19 November 2014
An emergency recipe. For one of those times when you open the fridge or cupboard and find, Hubbard-like, zilch; a void, bare, desolate, blank or biblically barren space. An echoing emptiness and four for supper.
Never fear! Now is the moment for Axe Soup. Take your axe, go out and chop a little bit of this and a little bit of that, add water, boil it up and hey, presto, a nourishing potage. Some hungry souls even boil up the axe.
I believe this was originally called Leningrad soup, named after the siege in that city in the last war when life was very far from funny. Then it was made only with potatoes…
By the time it was introduced into my kitchen by a Lithuanian friend (Lithuania itself being no stranger to starvation), thank the Lord times were easier. Nonetheless, it is a soup of modest ingredients and if you haven’t got any of them you can leave most of them out anyway! Here goes:
For two persons:
A bit of butter and a small puddle of oil
Potatoes, peeled, chopped into chunks, not too small
½ onion chopped, very small
½ medium carrot, grated
Cooked beetroot x 2, diced
Dill, if liked
2 or 3 celery stalks, cleaned chopped
Stock: boiling water with a vegetable stock cube or water
You will note that all these things could have been grown in your garden. That’s where the axe comes in.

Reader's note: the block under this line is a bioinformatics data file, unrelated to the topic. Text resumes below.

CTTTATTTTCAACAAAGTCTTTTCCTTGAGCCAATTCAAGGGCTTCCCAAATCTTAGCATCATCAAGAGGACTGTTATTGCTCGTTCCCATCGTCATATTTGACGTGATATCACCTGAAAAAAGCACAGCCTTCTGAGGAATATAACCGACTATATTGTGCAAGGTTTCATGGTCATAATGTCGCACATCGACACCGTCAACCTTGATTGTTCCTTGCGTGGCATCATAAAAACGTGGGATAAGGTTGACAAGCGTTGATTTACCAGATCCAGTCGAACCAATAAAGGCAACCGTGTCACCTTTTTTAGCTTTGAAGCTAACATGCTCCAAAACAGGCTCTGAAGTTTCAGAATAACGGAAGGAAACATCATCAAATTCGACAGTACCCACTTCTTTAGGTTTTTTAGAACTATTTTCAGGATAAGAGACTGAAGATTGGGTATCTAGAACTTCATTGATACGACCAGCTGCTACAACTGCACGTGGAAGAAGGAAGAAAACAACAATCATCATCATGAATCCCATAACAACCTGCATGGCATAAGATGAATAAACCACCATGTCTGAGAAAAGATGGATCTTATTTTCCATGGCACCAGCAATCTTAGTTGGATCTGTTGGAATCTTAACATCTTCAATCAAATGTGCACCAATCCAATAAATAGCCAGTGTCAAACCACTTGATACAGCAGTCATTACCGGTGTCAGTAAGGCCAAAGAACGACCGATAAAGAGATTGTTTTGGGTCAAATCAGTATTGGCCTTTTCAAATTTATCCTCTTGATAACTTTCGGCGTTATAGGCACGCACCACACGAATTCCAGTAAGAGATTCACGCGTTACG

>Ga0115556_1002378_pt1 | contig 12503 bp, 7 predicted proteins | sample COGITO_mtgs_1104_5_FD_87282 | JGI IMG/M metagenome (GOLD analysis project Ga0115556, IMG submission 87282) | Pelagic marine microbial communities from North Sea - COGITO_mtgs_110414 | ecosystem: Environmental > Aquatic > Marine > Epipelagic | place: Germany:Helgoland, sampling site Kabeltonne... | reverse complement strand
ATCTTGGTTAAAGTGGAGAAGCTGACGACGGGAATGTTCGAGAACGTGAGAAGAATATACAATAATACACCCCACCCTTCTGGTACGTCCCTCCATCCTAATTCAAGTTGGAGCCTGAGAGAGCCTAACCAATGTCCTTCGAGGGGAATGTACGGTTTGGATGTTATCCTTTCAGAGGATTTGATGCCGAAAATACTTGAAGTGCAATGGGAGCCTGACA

In a large pan melt butter and oil. Add onion & soften, do not brown. Add potatoes. Coat well in buttery mix and leave on very gentle heat to soften slightly, do not brown. Add carrots and dried dill if liked. Cook for about 5 minutes. stirring frequently. Add enough hot stock to cover generously – this will be a thickish soupy dish. Bring to a simmer, add celery & heat gently till cooked through.
[You can now leave this and do something more interesting if you like.]
To introduce the exotic, add two chopped pickled dill cucumbers and a little of the juice from the jar and perhaps a few cooked frankfurter sausages chopped up to spoon size. Don’t allow the soup to boil once you’ve added the cucumbers and sausages.
Serve the soup in the large bowls you have not forgotten to thoroughly warm. A swirl of sour cream makes a happy addition, and extra dill if liked either fresh or dried.
Axe Soup is now an established favourite in my family, and beetroot and frankfurters are almost always in the freezer for that biblically barren moment.
But chowder is still tops where BH is concerned, despite his loathing of all things fishy. He also loves curried fish fingers, fish pie, and kedgeree, claiming that none of them taste of fish!
I threw in the gastronomic-towel long ago…